As you can see I have some images of a Seiko Active Martix EPD watch. This is the “show model” and is a concept – not the version that will be released (the image of that is at the top of this article). It is beautiful, sleek yet angular, and quasi futuristic. It is a futurized revision of their original 6 digit digital LCD display watch from way back when. The production model (at least for now) will be the above version like I said. While similar, it has a lot of changes. Which is actually good, cause it means that watch will likely not cost as much as if Seiko used the concept watch case and style. We want these to be affordable right? But if I was a betting man, I would wager that the concept watch from Baselworld 2010 might become a reality at some point (Japan only? Likely). It is just too nice not to consider for at least limited production.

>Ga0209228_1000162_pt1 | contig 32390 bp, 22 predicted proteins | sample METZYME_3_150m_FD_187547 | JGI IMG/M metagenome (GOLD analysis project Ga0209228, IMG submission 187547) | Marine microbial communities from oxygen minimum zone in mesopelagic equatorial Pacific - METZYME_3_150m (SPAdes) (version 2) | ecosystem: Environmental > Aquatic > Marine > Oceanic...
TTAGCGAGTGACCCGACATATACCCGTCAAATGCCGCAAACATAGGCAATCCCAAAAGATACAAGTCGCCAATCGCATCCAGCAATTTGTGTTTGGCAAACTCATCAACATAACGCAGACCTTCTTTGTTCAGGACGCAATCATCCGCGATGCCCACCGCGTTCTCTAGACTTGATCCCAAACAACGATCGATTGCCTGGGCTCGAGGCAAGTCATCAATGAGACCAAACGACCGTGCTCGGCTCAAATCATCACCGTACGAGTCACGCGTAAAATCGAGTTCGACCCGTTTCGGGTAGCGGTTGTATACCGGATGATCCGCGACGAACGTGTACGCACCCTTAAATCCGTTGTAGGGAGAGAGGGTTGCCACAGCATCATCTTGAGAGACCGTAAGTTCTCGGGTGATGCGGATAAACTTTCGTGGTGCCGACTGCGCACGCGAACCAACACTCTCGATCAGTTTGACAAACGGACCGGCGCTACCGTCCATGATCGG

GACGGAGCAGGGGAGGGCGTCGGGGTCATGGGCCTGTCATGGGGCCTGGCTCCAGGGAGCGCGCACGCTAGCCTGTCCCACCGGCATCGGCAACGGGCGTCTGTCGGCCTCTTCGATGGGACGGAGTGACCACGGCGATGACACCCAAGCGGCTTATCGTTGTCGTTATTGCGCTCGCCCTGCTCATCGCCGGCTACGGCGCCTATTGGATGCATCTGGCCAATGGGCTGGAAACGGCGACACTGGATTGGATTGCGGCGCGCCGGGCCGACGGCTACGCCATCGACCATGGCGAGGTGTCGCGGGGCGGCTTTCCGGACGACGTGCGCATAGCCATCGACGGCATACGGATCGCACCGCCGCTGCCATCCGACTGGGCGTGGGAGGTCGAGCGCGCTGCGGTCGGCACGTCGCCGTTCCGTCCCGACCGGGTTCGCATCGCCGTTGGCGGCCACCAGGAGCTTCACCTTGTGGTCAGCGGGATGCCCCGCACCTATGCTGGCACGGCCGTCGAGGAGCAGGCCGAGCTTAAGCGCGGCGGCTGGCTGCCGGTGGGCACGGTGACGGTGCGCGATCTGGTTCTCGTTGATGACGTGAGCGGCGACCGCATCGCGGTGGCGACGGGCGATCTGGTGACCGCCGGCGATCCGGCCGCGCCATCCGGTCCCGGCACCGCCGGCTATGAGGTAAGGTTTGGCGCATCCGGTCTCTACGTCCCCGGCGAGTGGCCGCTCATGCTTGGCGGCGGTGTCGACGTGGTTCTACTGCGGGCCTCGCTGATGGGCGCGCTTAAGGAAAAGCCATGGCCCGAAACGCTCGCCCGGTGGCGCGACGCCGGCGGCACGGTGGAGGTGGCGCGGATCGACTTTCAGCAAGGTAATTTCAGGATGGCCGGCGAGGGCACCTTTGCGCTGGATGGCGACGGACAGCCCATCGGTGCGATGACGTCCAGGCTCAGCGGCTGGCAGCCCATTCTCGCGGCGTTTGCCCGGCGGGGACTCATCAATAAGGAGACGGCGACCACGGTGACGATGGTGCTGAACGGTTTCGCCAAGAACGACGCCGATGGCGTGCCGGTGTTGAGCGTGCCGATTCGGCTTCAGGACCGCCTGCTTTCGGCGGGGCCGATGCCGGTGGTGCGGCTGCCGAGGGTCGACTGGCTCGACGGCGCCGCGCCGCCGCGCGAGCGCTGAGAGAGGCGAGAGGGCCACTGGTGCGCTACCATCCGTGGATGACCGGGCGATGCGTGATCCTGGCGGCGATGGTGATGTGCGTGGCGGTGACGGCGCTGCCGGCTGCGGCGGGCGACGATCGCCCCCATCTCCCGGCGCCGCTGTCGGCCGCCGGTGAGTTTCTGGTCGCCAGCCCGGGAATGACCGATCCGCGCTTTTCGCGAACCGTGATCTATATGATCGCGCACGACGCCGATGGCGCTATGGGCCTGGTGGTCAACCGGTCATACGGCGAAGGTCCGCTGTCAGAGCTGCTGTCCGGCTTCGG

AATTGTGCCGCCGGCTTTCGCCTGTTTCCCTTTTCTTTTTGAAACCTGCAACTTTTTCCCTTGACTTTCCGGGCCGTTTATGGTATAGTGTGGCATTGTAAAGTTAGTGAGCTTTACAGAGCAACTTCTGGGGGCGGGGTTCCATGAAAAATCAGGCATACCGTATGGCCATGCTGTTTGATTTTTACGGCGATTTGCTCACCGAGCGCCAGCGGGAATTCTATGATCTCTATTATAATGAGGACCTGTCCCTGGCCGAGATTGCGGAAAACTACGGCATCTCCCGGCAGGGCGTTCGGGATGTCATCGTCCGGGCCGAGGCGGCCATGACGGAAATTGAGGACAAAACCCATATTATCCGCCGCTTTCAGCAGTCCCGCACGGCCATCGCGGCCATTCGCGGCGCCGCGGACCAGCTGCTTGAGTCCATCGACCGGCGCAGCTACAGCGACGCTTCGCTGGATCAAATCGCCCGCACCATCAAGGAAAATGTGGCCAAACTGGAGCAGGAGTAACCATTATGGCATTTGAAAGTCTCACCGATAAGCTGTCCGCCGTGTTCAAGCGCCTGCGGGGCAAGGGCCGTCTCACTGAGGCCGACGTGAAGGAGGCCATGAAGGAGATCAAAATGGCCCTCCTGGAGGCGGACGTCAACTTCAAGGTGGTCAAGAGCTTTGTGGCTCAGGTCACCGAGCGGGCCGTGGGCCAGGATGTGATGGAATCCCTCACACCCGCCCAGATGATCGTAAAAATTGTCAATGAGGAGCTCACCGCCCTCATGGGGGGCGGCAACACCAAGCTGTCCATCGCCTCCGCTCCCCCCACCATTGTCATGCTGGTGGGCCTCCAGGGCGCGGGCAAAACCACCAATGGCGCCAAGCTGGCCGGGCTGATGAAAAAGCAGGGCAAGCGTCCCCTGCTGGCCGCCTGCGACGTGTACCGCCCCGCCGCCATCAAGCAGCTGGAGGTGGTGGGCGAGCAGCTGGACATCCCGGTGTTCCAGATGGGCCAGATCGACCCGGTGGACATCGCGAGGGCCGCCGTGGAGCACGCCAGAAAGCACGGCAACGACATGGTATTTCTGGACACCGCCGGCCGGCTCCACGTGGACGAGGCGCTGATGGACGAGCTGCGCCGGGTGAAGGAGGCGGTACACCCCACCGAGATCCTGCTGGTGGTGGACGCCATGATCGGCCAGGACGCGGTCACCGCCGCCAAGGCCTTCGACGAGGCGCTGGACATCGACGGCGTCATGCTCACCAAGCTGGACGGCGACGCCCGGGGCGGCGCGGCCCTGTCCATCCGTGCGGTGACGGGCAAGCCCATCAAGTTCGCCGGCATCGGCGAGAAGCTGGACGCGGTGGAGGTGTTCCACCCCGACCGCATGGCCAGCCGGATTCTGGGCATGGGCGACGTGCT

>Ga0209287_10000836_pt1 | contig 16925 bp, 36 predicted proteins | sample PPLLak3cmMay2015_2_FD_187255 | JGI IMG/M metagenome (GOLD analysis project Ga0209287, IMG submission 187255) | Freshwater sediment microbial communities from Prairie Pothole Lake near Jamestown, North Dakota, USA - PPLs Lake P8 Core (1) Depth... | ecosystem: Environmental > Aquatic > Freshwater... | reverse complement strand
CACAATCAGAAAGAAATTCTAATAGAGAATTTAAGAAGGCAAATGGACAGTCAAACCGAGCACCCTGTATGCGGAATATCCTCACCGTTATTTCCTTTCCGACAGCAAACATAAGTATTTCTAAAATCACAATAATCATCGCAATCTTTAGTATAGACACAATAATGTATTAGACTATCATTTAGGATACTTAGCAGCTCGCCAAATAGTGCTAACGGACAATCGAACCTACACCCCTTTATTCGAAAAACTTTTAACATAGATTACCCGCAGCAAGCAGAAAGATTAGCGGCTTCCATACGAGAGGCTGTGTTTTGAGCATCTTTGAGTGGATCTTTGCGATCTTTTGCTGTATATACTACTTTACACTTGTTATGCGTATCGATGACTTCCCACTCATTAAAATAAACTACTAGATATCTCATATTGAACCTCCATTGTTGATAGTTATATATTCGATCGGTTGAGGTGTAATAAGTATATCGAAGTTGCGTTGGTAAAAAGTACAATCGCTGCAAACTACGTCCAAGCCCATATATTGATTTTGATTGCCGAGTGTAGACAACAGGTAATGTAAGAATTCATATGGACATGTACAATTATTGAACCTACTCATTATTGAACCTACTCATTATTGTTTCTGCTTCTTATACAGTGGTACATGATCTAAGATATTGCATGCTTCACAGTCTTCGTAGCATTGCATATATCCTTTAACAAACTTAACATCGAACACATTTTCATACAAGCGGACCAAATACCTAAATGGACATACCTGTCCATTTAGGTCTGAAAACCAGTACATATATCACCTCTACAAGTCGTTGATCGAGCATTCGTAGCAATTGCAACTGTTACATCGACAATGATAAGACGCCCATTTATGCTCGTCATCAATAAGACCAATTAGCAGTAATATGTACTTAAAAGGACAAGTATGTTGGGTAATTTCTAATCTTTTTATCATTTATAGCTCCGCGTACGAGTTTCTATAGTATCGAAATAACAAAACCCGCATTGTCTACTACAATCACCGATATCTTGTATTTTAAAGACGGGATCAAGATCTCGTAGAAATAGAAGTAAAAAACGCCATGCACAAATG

The benefits of e-ink are easy too notice when you see the watch. The screen is very clear, has high contrast, sharp being 300dpi (dots per inch) here, and enjoys a very wide viewing angle (not so with LCD). With the LED lighting in the watch, you can see the screen at night as well. E-ink offers the ability to change any section on the screen. Meaning that you can show the time in different ways. Notice that this watch has three different styles to choose from (two of which can reserve the color tones). Though the possibilities are endless, and I am sure Seiko will offer more fun ways of displaying the time in the future. The menu and navigation of the watch feel more like basic mobile phone operating systems than watches. Graphical displays are easy to read, and the watch has five buttons used for all the functions. These graphics are a real benefit when it comes to the watch being easy to use, and user friendly. Overall, Seiko has really impressed me (again). Pushing forward with new technology and revolutionizing quartz watches (again).